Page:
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DRINKWATER: A Sobering Tale About A Medieval Knight by [Scamfer, Otto]
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DRINKWATER: A Sobering Tale About A Medieval Knight Kindle Edition

3.9 out of 5 stars 32 customer reviews

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Length: 174 pages Word Wise: Enabled Enhanced Typesetting: Enabled
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Product Details

  • File Size: 559 KB
  • Print Length: 174 pages
  • Publisher: Pulsar Products & Publishing (March 14, 2014)
  • Publication Date: March 14, 2014
  • Sold by: Amazon Digital Services LLC
  • Language: English
  • ASIN: B001PTH6KC
  • Text-to-Speech: Enabled
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  • Word Wise: Enabled
  • Lending: Enabled
  • Enhanced Typesetting: Enabled
  • Amazon Best Sellers Rank: #1,386,230 Paid in Kindle Store (See Top 100 Paid in Kindle Store)
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Customer Reviews

Top Customer Reviews

Format: Paperback
Drinkwater, by Otto Scamfer.

A knight's tale of old.

With "Drinkwater", Otto Scamfer has chosen the less popular format of the 1st person narrative, which I found somewhat daunting when I first started reading his story. Though I have read my fair share of the genre, both medieval and 1st person narrative, it has been years.

I found myself to be pleasantly surprised by both the tale and the writing style of this first time author, however. The story was engaging from the start, telling the story of young Winston who is dealing with particularly nasty habit of being dependant on alcoholic drinks, in a time where fermented drinks were really the only safe thing to consume.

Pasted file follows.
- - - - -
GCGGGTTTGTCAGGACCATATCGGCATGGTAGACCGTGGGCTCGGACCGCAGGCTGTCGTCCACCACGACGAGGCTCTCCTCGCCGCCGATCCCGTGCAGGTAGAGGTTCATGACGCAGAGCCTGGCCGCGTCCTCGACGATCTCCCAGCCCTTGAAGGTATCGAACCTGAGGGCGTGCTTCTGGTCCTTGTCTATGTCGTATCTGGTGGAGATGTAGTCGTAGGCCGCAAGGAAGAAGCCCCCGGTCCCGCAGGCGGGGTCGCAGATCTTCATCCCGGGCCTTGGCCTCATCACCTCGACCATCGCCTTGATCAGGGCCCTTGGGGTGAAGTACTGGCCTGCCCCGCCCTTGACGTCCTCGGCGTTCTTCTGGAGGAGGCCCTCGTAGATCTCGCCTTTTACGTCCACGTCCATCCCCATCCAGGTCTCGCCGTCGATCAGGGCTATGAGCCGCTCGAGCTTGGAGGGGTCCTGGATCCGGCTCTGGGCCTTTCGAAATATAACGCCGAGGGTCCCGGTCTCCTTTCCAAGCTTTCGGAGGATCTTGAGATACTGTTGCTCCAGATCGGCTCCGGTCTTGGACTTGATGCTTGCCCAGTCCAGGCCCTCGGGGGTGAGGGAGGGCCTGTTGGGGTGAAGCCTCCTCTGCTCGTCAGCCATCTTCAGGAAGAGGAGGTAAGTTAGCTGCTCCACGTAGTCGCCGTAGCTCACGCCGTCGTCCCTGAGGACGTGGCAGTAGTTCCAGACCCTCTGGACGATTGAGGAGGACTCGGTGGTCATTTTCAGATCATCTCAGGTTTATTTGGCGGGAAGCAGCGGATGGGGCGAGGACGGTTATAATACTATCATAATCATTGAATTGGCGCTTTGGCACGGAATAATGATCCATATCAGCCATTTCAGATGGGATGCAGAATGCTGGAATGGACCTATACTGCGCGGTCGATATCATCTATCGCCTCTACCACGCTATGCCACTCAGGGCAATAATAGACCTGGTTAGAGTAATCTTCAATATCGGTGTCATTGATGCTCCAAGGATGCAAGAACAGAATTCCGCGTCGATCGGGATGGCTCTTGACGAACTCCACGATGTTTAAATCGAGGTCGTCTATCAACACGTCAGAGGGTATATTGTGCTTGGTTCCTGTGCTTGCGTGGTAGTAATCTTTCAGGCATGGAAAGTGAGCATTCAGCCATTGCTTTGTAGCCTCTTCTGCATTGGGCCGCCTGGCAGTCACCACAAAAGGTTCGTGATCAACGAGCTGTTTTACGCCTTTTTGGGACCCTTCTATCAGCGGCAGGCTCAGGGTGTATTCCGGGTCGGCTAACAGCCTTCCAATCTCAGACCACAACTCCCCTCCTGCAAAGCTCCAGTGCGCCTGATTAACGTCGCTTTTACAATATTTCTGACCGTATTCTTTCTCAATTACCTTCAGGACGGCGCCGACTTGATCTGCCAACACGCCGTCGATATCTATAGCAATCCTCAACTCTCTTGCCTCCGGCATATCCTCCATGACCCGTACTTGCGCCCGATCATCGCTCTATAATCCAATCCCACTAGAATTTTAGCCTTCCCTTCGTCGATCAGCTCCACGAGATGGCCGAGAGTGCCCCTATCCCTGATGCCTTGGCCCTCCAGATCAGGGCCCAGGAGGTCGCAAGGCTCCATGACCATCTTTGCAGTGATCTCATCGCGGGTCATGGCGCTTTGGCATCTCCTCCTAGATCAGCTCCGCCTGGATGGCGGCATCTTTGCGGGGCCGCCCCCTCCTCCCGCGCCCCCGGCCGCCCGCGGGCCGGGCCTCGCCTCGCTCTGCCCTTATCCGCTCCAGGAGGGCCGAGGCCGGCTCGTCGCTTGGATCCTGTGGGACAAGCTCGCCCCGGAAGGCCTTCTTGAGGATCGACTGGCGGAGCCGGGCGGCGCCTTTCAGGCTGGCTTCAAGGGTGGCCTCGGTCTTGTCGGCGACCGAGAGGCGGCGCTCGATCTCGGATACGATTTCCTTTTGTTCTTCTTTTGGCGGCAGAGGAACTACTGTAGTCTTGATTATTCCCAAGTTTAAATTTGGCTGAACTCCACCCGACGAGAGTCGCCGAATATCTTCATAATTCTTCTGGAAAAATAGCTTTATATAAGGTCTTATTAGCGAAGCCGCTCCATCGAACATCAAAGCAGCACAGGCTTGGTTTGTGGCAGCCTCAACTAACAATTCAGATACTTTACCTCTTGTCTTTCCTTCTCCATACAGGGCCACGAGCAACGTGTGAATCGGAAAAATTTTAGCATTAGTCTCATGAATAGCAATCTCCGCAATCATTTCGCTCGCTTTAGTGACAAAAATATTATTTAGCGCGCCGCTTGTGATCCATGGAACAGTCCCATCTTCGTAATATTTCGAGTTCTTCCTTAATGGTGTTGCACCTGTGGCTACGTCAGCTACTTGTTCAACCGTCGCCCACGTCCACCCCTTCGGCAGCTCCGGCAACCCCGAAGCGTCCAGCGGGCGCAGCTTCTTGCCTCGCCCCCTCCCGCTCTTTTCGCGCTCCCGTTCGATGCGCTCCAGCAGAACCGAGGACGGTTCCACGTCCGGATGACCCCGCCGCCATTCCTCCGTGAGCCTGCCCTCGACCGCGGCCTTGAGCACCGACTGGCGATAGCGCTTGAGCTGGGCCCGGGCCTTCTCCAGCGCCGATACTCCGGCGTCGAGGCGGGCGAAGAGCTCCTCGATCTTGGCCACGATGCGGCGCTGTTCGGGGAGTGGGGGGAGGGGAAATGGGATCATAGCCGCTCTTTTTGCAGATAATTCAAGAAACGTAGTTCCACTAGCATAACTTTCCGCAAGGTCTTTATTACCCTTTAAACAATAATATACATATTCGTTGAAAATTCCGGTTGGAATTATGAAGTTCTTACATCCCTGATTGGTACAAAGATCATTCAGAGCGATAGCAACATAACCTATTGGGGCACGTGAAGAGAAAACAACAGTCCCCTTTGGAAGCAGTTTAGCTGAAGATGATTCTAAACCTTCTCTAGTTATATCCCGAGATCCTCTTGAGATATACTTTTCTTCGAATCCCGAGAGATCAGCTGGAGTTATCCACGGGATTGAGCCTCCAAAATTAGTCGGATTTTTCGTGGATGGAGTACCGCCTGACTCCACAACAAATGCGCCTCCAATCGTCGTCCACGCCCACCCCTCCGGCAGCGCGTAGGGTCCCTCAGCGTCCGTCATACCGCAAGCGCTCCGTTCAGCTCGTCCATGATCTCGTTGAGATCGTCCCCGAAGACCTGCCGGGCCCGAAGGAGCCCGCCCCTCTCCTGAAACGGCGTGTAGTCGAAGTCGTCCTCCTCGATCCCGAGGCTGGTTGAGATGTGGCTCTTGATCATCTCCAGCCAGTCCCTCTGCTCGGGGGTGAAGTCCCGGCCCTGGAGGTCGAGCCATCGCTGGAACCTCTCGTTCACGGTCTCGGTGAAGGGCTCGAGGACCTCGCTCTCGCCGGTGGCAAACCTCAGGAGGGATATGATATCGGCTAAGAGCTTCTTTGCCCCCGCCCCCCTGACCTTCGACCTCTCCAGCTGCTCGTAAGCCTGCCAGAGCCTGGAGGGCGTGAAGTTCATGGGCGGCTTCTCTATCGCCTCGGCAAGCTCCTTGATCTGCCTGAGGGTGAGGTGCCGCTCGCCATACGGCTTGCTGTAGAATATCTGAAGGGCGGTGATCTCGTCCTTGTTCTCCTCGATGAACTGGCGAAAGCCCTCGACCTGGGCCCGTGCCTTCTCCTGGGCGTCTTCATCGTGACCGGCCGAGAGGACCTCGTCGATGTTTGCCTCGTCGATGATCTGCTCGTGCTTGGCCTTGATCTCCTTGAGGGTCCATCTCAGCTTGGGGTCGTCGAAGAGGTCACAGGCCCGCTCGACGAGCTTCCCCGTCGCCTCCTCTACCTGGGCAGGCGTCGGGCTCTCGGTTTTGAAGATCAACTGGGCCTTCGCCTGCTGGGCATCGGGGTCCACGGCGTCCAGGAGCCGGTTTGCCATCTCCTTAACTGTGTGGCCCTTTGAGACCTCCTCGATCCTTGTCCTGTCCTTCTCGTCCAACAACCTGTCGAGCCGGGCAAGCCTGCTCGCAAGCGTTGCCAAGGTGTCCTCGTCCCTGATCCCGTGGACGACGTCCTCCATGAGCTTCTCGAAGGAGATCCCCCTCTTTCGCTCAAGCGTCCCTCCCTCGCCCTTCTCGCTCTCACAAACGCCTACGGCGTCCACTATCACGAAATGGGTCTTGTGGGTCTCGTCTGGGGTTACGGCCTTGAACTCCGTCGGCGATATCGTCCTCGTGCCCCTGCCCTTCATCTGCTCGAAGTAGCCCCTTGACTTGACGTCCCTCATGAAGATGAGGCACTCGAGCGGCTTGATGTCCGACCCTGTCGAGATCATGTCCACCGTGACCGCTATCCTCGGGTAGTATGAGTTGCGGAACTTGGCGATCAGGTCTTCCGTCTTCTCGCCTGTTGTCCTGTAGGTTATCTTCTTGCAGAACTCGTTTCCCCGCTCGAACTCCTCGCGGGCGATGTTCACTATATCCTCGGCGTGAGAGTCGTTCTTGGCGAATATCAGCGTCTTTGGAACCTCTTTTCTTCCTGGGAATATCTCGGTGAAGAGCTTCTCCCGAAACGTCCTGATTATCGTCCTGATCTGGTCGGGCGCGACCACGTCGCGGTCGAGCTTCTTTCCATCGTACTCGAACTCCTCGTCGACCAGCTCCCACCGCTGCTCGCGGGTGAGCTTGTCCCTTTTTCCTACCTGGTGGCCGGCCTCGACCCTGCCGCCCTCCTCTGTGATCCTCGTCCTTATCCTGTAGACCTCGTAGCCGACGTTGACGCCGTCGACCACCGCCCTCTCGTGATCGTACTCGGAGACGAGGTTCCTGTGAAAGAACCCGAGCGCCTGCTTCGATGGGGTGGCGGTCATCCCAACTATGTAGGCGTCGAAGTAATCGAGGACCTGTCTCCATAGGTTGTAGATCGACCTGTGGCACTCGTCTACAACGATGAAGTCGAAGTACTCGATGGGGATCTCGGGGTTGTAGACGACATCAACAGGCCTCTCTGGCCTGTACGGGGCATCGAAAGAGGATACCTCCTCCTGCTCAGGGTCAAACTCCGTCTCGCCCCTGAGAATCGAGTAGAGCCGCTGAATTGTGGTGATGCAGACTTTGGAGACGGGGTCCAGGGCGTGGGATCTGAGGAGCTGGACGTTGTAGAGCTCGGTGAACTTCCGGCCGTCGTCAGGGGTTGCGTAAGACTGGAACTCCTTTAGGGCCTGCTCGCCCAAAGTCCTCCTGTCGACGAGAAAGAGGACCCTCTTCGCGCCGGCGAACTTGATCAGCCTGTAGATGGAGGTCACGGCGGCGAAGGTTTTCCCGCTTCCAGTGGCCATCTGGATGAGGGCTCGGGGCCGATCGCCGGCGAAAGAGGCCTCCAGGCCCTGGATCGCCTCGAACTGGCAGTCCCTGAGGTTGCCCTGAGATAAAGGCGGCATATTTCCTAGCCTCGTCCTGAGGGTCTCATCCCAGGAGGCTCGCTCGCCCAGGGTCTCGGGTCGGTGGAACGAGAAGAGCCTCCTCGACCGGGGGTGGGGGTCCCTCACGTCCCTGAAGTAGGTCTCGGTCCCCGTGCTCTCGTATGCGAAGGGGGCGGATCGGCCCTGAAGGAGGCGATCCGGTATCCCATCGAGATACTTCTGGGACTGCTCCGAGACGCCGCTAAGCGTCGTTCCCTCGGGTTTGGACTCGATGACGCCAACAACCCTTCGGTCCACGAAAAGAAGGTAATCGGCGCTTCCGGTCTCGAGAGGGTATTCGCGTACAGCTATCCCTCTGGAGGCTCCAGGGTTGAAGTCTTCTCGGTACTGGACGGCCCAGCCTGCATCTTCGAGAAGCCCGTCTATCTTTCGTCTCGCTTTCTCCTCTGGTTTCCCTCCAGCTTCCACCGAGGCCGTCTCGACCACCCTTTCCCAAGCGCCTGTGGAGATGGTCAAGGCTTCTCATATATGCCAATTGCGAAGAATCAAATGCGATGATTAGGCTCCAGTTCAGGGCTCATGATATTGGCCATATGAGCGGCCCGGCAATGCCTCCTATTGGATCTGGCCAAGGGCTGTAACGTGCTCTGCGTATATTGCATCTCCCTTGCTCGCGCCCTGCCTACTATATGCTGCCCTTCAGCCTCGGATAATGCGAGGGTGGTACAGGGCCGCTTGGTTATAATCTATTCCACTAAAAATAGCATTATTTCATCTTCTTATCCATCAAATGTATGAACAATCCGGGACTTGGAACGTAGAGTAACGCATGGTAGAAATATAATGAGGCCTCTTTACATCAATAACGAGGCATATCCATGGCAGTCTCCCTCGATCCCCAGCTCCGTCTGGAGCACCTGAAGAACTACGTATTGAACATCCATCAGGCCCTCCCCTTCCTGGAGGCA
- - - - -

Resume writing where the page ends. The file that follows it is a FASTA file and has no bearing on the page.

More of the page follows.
I thought it to be a charming angle into the entire theme, (alcoholism as much as the era) and while reading about Winston's view of life I found myself to be vastly engaged as he started on his road towards complete sobriety and all its pitfalls along the way. Throughout the pages I could actually feel the way he struggled with his own weaknesses and was pleased to see that throughout the tale he became stronger than even he expected.

Scamfer managed to combine sensitivity with honor excellently, circumventing certain clichés that most stories about this era possess, and creating a rather fresh view on a male protagonist. He was liberal in describing he hero's faults and doubts, not taking heed of the "alpha male" stigma, which is so very popular these days: Just honest human emotions with all their little pitfalls.

The villain:
Though there certainly is one in this tale, the villain serves more as a drive for the main protagonist than anything.
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By bburke79 on September 7, 2011
Format: Paperback
This book was not exactly what I was expecting- which makes it that much better! I enjoyed that it included this young man's struggle for sobriety as it is often overlooked in fiction- yet is a theme many people can relate to. It was not an overly long book and that is great for me since I have a toddler. There were twists and turns to keep it interesting and details enough to envision the scenes without getting bogged down. I enjoy historical fiction and this book even showed me some vocabulary I had not yet ecountered which means that I learned something too! Overall I really enjoyed this book and my Dad has already started in on it! :) I think it is a great book that has enough difference from the other stories out there to make it worth purchasing!